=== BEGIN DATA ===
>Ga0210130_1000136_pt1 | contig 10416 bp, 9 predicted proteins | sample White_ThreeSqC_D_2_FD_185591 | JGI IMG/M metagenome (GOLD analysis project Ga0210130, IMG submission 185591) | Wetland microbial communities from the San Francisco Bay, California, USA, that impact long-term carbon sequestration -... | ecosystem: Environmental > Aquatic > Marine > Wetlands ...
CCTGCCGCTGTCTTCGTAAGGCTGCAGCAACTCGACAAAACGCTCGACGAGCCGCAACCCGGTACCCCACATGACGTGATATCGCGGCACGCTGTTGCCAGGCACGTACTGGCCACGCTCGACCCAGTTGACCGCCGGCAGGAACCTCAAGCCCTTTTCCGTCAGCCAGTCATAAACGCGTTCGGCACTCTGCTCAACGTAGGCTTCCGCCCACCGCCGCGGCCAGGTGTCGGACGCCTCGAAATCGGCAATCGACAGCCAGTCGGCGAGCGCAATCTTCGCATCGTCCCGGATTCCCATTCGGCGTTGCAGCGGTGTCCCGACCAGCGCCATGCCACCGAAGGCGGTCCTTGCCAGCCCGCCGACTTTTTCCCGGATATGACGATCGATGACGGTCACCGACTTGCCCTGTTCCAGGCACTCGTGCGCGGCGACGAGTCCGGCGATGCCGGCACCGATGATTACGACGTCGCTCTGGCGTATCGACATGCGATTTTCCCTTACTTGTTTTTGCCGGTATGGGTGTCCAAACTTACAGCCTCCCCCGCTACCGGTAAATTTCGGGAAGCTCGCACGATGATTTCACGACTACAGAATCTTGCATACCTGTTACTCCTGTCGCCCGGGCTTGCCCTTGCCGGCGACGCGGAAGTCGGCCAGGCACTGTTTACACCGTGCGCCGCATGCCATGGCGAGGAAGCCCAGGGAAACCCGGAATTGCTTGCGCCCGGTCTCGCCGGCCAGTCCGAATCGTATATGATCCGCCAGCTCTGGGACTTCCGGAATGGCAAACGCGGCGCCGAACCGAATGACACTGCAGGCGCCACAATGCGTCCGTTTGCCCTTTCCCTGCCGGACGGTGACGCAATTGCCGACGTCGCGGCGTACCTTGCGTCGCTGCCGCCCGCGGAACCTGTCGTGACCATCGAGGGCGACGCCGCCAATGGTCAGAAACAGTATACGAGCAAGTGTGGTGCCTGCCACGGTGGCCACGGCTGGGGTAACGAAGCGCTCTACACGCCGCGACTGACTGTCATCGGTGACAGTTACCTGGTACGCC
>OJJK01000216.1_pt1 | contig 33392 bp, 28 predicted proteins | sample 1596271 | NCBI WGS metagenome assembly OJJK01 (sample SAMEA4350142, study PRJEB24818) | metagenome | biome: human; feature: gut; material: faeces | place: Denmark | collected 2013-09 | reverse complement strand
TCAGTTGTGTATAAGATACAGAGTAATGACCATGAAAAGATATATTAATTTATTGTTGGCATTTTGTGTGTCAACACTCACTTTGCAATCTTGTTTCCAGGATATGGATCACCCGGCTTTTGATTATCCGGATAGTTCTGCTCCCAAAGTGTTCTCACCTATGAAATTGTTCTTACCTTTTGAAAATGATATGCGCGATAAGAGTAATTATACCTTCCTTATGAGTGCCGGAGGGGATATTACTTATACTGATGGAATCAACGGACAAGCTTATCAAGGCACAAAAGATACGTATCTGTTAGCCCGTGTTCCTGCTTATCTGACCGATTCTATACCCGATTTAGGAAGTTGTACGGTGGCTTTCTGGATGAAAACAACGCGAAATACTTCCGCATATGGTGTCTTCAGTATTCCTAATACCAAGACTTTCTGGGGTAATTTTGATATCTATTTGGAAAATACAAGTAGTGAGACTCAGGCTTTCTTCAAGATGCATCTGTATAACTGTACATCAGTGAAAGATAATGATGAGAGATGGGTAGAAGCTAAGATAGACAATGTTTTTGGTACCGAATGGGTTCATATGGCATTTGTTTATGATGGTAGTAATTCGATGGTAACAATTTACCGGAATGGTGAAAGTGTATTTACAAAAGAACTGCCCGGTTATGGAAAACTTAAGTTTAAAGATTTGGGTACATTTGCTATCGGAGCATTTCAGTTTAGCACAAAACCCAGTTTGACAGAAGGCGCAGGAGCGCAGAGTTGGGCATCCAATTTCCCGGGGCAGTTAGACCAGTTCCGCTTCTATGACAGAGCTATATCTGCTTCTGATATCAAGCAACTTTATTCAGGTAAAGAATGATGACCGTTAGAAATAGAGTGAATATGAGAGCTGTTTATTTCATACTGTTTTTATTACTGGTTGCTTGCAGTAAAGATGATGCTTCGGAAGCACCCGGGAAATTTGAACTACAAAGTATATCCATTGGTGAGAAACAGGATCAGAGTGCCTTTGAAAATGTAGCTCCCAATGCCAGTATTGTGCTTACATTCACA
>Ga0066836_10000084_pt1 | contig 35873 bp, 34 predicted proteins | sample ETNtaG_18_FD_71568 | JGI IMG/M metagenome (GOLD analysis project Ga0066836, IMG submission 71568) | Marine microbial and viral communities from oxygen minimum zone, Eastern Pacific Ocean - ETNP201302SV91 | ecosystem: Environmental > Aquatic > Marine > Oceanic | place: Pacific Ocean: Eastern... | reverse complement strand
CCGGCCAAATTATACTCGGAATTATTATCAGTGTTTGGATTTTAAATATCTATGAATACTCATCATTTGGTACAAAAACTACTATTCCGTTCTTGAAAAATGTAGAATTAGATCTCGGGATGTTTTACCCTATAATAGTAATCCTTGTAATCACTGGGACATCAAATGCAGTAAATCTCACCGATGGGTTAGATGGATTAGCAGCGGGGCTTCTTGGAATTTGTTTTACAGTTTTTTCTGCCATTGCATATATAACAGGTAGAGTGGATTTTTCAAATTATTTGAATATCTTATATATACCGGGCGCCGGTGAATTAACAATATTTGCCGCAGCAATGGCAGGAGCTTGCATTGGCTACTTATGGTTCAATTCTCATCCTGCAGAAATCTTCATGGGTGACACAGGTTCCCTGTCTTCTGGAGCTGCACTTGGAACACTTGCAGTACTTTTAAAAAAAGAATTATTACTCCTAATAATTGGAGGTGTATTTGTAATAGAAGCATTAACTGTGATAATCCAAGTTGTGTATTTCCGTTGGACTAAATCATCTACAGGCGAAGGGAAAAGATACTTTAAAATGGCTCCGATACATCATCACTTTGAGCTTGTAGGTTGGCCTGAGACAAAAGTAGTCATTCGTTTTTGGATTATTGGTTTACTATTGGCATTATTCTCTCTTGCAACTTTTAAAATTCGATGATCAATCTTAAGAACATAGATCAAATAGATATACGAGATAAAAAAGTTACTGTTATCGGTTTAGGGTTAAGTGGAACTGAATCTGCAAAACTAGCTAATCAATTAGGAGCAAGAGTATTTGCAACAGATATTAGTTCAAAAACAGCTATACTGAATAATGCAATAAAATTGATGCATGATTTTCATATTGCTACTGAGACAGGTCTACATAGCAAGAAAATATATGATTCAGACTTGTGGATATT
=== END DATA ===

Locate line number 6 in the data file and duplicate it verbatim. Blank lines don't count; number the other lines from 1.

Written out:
CCGGCCAAATTATACTCGGAATTATTATCAGTGTTTGGATTTTAAATATCTATGAATACTCATCATTTGGTACAAAAACTACTATTCCGTTCTTGAAAAATGTAGAATTAGATCTCGGGATGTTTTACCCTATAATAGTAATCCTTGTAATCACTGGGACATCAAATGCAGTAAATCTCACCGATGGGTTAGATGGATTAGCAGCGGGGCTTCTTGGAATTTGTTTTACAGTTTTTTCTGCCATTGCATATATAACAGGTAGAGTGGATTTTTCAAATTATTTGAATATCTTATATATACCGGGCGCCGGTGAATTAACAATATTTGCCGCAGCAATGGCAGGAGCTTGCATTGGCTACTTATGGTTCAATTCTCATCCTGCAGAAATCTTCATGGGTGACACAGGTTCCCTGTCTTCTGGAGCTGCACTTGGAACACTTGCAGTACTTTTAAAAAAAGAATTATTACTCCTAATAATTGGAGGTGTATTTGTAATAGAAGCATTAACTGTGATAATCCAAGTTGTGTATTTCCGTTGGACTAAATCATCTACAGGCGAAGGGAAAAGATACTTTAAAATGGCTCCGATACATCATCACTTTGAGCTTGTAGGTTGGCCTGAGACAAAAGTAGTCATTCGTTTTTGGATTATTGGTTTACTATTGGCATTATTCTCTCTTGCAACTTTTAAAATTCGATGATCAATCTTAAGAACATAGATCAAATAGATATACGAGATAAAAAAGTTACTGTTATCGGTTTAGGGTTAAGTGGAACTGAATCTGCAAAACTAGCTAATCAATTAGGAGCAAGAGTATTTGCAACAGATATTAGTTCAAAAACAGCTATACTGAATAATGCAATAAAATTGATGCATGATTTTCATATTGCTACTGAGACAGGTCTACATAGCAAGAAAATATATGATTCAGACTTGTGGATATT